Near the beginning of the new documentary The Elephant 6 Recording Co., Julian Koster of the band Neutral Milk Hotel says something about Ruston, Louisiana that will resonate with many people who grew up in a small-town America.
“There’s just nothing, except maybe opposition or pressure to not be what you are,” he says. “I feel like kids in places like that tend to get deeper into the things that they love, tend to go further into them, tend to lose themselves more in them because they need to. They have to escape into something.”
In Ruston—for a handful of kids, at least—escape came in the form of home-recorded, wildly psychedelic pop music that ultimately fueled one of the most storied independent musical movements in recent memory. They called it the Elephant 6 Recording Co., a sprawling and aesthetically aligned collective of musicians and artists that produced beloved bands like Neutral Milk Hotel, the Apples in Stereo, and Olivia Tremor Control.
The Minders were one of a few dozen bands granted entrance into the Elephant 6 universe after the group’s founders moved from Louisiana to the collective’s twin home bases of Athens, Georgia and Denver, Colorado. Even 25 years later, the names remain evocative and intriguing: Elf Power. Marshmallow Coast. The Ladybug Transistor. A Hawk and A Hacksaw. Chocolate USA. Major Organ and the Adding Machine. Black Swan Network. The High Water Marks.
And then there’s the big three: The Apples in Stereo released great Beatles-meets-Beach Boys records throughout the 2000s. Olivia Tremor Control made a couple of classic underground psych-pop records and eventually splintered into the Sunshine Fix and Circulatory System. And Neutral Milk Hotel released two excellent albums including 1998’s In The Aeroplane Over the Sea, a psych-folk masterpiece that has taken on mythical status in the decades since.
The new documentary, directed by C.B. Stockfleth, uses interviews and never-before-seen footage to dig into Elephant 6’s origins and to trace not only the history of those bands and the ones that followed, but also their lasting influence on music and DIY culture. It’s a lot to wrap your head around. So before you attend a screening of The Elephant 6 Recording Co., be sure to revisit those Apples in Stereo, Olivia Tremor Control, and Neutral Milk Hotel albums, plus these six lesser-known gems from other Elephant 6 bands:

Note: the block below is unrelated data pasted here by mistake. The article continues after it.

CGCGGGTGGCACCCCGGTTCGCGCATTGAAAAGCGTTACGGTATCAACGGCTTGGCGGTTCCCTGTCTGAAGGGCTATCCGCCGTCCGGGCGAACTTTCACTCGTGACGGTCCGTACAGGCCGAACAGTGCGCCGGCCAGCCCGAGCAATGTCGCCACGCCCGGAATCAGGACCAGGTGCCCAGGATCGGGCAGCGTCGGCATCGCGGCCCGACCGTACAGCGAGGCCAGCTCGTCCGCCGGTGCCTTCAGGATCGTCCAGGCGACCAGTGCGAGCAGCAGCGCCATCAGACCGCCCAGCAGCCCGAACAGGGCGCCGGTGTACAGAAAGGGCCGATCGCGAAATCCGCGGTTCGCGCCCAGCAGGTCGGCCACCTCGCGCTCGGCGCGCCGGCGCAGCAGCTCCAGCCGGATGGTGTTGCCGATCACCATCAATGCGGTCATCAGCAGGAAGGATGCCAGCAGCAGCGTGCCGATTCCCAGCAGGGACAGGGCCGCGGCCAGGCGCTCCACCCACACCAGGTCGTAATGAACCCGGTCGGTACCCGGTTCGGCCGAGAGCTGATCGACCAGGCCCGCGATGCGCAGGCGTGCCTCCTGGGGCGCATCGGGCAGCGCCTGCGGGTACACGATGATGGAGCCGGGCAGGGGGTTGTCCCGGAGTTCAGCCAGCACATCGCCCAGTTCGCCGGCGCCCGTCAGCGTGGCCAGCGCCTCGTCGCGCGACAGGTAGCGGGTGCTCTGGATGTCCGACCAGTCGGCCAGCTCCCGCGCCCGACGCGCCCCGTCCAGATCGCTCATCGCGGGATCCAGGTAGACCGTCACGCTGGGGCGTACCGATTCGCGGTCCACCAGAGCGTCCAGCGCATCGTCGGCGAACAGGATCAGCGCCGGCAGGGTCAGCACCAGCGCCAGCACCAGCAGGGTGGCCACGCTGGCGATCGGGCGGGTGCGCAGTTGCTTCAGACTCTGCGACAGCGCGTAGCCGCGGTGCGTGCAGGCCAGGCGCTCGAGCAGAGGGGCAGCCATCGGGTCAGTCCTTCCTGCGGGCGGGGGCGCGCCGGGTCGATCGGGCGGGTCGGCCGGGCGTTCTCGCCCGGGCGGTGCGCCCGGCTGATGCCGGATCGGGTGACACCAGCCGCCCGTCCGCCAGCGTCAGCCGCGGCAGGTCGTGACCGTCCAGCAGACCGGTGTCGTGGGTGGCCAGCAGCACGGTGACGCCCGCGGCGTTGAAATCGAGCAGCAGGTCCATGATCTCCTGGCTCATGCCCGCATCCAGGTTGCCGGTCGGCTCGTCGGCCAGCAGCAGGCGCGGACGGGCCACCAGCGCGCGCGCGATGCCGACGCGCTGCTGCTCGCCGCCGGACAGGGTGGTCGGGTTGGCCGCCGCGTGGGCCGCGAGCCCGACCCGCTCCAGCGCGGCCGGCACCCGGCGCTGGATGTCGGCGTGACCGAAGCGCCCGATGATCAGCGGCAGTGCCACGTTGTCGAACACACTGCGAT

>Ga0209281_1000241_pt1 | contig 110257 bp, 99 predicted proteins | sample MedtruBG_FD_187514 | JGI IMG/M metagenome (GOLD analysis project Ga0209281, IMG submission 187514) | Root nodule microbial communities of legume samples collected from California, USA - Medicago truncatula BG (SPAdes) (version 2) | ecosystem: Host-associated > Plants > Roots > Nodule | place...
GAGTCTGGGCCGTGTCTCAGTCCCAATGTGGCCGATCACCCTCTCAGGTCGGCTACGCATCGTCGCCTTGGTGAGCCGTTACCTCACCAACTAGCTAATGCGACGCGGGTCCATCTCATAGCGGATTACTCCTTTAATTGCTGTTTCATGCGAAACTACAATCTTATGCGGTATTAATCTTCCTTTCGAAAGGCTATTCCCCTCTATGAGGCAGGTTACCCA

The Minders, Hooray For Tuesday (1998)
Longtime Portlander, Martyn Leaper and his band are still making music, releasing a wonderful album, Psychedelic Blacktop, just last year. Meanwhile, their 25-year-old debut album remains a pitch-perfect slice of Beatles-esque indie-pop and an Elephant 6 highlight.
Dressy Bessy, Pink Hearts, Yellow Moons (1999)
Led by powerhouse songwriter Tammy Ealom, Dressy Bessy is a Denver-based band that stuffs its classic pop-rock with nonstop hooks and positive vibes. Their debut, Pink Hearts, Yellow Moons, finds them at their effervescent best.
Beulah, When Your Heartstrings Break (1999)
Beulah was based in the Bay Area, but their music was a perfect fit for the Elephant 6 aesthetic. All four of their albums are great, but their second, When Your Heartstrings Break, is baroque pop at its finest—horns, strings, and earworms galore.
Of Montreal, The Sunlandic Twins (2005)
Kevin Barnes’s Of Montreal may be the most successful band not named Neutral Milk Hotel to come out of Elephant 6, thanks to his penchant for irrepressible pop songs that dip deeply into electronic music, R&B, and psych oddity.
The Essex Green, Cannibal Sea (2006)
Formed in the Northeast, the Essex Green became associated with Elephant 6 near the tail end of the collective’s most active years. Their bouncy, ultra-melodic take on '60s-inspired folk-pop should not be overlooked, however.
The High Water Marks, Your Next Wolf (2023)
Hilarie Sidney is best known as Apples in Stereo’s longtime drummer, but she also co-leads psych-pop band the High Water Marks with Norwegian songwriter Per Ole Bratset. All three of the albums they’ve released since 2020 are terrific.